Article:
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Voltage Across a Resistor Problem

Discussion in 'Homework Help' started by frozone45, May 15, 2018.

  1. frozone45

    frozone45 New Member

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    Hi everyone, I was having trouble understanding a problem that I have attached. Work for the problem is in the attachment. The problem asks me to find a voltage across a resistor. While doing the problem, I found two different voltages, one positive and one negative. Why does the formula for power absorbed by a resistor give me two voltage values, when only one voltage value is correct?

    Could someone please help me understand this?
     

    Attached Files:

  2. ronsimpson

    ronsimpson Well-Known Member Most Helpful Member

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    I got the same answer using a different method.
    Total voltage=10V
    Total resistance=14 ohms
    -----------------------
    10V/14 ohms = 1V/1.4 ohms.
    ------------------------
    10V/14=?V/6 ohms 10V*6 ohms/14 ohms = ?V =4.29V
     
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  3. JimB

    JimB Super Moderator Most Helpful Member

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    The absolute value of the voltage is correct at 4.29 volts.

    The way that you have calculated the voltage, you are taking a square root which you found by doing a power calculation.
    From that, mathematically, both +4.29 and -4.29 volts are solutions to the problem.

    Electrically, the current could flow in either direction through the 6 Ohm resistor and the power dissipated would be the same.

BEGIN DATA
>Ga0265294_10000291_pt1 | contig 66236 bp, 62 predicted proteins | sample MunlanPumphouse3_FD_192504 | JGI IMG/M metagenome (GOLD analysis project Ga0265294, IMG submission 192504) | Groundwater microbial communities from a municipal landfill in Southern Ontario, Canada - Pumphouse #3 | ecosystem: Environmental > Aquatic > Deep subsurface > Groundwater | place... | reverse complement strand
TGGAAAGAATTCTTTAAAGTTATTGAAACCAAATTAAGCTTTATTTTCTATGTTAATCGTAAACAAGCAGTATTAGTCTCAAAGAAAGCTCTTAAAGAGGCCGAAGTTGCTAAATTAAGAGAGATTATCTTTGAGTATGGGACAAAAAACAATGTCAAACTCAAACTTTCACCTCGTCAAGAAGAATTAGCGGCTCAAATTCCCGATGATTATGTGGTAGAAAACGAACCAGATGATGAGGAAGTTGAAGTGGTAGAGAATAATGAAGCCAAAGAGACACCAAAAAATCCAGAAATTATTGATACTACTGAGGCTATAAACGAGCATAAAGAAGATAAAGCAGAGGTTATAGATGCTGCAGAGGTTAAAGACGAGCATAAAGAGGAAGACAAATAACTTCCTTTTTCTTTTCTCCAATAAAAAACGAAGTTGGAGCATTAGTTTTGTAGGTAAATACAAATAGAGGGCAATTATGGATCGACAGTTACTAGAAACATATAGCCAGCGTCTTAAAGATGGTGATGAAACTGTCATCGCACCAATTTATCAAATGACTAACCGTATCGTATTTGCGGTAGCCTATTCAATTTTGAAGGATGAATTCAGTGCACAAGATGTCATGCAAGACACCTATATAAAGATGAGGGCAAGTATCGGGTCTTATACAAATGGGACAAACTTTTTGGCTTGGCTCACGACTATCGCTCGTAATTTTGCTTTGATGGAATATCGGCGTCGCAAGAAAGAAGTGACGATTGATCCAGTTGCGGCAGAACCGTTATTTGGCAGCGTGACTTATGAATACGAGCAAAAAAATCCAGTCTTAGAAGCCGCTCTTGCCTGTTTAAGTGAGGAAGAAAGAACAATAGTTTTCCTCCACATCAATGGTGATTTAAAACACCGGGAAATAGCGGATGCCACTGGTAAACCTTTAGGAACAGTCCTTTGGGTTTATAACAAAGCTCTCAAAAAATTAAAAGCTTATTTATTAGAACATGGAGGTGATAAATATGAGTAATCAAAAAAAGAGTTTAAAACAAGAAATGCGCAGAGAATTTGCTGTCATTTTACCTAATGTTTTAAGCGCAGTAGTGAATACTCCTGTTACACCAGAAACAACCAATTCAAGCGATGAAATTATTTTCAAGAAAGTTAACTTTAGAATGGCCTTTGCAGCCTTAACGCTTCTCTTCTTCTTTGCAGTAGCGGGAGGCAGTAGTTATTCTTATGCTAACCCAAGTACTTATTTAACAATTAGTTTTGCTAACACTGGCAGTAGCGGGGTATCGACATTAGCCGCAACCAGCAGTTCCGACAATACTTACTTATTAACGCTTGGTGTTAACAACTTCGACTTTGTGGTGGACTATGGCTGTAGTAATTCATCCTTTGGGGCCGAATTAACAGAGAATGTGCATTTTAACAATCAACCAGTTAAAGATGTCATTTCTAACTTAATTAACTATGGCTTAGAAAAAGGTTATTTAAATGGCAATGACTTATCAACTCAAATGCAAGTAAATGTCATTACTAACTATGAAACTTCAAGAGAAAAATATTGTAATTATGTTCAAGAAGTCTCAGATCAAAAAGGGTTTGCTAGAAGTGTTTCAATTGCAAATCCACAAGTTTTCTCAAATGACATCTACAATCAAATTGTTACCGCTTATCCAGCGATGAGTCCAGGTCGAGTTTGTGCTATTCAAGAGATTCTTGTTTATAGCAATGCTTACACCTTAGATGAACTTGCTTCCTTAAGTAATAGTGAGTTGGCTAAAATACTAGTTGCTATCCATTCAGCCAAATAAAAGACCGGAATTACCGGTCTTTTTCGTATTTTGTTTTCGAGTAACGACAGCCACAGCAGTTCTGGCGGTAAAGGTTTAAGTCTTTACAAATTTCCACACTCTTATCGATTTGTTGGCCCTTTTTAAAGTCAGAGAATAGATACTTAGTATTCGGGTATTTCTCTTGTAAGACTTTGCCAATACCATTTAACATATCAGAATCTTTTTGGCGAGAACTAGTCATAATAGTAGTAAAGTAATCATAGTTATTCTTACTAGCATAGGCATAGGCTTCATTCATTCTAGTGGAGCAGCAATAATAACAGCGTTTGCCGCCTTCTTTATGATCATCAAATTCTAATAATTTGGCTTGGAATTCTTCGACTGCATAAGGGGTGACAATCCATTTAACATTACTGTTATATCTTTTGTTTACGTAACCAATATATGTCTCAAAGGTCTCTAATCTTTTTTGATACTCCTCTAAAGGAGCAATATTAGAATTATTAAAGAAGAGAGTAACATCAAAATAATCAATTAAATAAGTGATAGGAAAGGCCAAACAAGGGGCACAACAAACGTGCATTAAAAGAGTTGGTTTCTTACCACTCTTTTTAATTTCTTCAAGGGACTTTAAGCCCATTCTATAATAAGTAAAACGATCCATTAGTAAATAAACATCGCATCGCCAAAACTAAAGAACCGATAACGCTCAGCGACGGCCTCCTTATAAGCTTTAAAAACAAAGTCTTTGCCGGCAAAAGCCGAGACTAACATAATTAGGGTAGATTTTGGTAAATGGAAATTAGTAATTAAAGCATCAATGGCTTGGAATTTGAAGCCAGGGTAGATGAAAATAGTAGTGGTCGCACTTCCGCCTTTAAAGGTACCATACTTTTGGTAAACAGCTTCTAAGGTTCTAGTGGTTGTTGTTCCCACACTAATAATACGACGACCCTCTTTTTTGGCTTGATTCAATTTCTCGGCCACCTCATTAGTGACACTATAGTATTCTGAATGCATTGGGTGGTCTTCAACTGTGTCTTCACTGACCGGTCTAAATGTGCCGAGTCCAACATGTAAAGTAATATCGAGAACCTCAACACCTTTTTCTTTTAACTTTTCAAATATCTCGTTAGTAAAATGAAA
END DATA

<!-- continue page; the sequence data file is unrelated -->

IN THIS CASE, the conventional current will flow from the positive side of the supply to the negative side.

    JimB
     
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  4. dave miyares

    Dave New Member

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  5. frozone45

    frozone45 New Member

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    I understand now that the negative voltage is not possible due to the conventional current direction. Thank you all so much!
     
  6. MikeMl

    MikeMl Well-Known Member Most Helpful Member

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    Consider this. Label a node as being a reference node (the ground symbol), with respect to which all voltages at the other nodes are measured. In this example, I arbitrarily choose the lower left node to be ground, and labeled the other three a, b, and c.

    4.png

    Obviously, the current in the circuit = I = E/Rt = 10V/(5+3+6) Ω= 10/14A = 0.7143A
    It is easy to see that the power in resistor R3 is (I(R3)^2)*R3 = (0.7143^2)*6 = 3.061W

    There is no sign ambiguity.
     
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  7. frozone45

    frozone45 New Member

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    I see. That makes sense. Thank you so much!
     

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